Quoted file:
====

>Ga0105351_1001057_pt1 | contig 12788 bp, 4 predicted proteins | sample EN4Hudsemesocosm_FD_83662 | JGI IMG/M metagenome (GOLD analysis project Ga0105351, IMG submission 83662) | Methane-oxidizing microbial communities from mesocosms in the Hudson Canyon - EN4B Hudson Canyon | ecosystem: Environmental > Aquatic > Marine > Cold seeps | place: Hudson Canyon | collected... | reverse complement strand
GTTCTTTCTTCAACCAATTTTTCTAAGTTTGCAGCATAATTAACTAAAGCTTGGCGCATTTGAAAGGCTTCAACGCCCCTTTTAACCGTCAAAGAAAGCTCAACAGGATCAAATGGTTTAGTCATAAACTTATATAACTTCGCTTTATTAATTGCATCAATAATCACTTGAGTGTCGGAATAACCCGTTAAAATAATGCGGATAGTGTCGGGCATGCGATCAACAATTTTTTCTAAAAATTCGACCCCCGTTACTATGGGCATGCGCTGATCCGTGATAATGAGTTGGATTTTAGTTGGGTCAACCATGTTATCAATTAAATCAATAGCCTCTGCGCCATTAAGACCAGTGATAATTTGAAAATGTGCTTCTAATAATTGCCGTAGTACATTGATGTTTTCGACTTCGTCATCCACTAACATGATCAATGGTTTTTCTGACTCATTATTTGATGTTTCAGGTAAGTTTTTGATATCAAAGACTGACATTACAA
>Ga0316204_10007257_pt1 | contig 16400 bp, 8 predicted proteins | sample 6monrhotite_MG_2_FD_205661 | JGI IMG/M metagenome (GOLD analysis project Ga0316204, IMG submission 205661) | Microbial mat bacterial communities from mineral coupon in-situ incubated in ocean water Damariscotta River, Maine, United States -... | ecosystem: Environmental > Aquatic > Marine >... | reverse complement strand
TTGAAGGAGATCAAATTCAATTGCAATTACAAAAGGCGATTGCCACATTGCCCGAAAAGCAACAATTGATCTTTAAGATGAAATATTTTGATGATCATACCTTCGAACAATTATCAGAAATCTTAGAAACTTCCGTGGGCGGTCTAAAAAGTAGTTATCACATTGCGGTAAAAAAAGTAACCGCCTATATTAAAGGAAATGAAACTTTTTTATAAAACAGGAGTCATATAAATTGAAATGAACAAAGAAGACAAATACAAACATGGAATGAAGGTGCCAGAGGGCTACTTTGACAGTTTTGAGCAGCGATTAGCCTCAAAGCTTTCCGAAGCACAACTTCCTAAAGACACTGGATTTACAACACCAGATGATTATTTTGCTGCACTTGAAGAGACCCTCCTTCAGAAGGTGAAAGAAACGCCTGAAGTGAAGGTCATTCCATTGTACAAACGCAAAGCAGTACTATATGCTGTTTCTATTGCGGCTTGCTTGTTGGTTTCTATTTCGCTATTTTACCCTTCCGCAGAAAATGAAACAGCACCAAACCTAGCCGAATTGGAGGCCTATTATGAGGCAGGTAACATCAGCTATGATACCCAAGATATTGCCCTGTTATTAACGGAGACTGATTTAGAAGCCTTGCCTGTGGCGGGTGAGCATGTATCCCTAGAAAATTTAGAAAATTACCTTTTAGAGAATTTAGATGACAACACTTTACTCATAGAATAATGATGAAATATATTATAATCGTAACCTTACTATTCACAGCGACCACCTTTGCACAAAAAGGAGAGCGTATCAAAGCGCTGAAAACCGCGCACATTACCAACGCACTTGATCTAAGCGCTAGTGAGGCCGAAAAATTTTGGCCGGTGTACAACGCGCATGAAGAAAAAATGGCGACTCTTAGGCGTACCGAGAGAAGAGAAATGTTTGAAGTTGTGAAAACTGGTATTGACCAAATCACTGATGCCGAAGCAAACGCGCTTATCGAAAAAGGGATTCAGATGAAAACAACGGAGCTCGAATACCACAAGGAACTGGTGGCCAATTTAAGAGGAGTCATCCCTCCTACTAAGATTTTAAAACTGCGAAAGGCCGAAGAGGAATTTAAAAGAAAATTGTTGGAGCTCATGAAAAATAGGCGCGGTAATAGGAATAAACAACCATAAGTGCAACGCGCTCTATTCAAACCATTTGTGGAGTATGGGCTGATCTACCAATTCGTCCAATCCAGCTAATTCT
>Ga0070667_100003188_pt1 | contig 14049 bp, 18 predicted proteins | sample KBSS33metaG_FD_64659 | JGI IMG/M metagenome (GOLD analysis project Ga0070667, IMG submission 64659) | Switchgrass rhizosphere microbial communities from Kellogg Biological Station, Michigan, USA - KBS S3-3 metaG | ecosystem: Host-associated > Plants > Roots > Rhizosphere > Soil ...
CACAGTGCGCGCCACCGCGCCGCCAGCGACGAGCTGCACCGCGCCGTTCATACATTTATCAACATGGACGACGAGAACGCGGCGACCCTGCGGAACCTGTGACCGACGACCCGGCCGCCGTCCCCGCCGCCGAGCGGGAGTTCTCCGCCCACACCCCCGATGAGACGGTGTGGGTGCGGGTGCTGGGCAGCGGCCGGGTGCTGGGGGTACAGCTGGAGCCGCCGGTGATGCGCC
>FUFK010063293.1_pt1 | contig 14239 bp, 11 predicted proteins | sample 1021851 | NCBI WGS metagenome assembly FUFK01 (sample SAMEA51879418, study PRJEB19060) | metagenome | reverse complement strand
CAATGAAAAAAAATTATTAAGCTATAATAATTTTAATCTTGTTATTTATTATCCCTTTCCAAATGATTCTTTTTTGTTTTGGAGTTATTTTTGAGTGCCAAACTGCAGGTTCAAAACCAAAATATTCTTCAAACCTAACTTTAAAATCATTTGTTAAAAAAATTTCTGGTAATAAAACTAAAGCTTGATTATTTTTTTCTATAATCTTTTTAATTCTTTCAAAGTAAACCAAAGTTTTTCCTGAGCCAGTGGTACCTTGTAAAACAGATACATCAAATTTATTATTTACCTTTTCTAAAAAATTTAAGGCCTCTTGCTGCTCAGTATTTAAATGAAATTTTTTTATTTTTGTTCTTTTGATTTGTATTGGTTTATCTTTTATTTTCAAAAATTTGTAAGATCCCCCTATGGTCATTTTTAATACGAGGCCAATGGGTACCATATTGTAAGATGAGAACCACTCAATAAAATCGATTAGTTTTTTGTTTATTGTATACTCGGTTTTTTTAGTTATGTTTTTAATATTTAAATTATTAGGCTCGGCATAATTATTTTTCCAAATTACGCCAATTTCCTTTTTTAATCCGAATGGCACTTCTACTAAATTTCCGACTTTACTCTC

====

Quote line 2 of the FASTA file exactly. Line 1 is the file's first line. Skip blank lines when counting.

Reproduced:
GTTCTTTCTTCAACCAATTTTTCTAAGTTTGCAGCATAATTAACTAAAGCTTGGCGCATTTGAAAGGCTTCAACGCCCCTTTTAACCGTCAAAGAAAGCTCAACAGGATCAAATGGTTTAGTCATAAACTTATATAACTTCGCTTTATTAATTGCATCAATAATCACTTGAGTGTCGGAATAACCCGTTAAAATAATGCGGATAGTGTCGGGCATGCGATCAACAATTTTTTCTAAAAATTCGACCCCCGTTACTATGGGCATGCGCTGATCCGTGATAATGAGTTGGATTTTAGTTGGGTCAACCATGTTATCAATTAAATCAATAGCCTCTGCGCCATTAAGACCAGTGATAATTTGAAAATGTGCTTCTAATAATTGCCGTAGTACATTGATGTTTTCGACTTCGTCATCCACTAACATGATCAATGGTTTTTCTGACTCATTATTTGATGTTTCAGGTAAGTTTTTGATATCAAAGACTGACATTACAA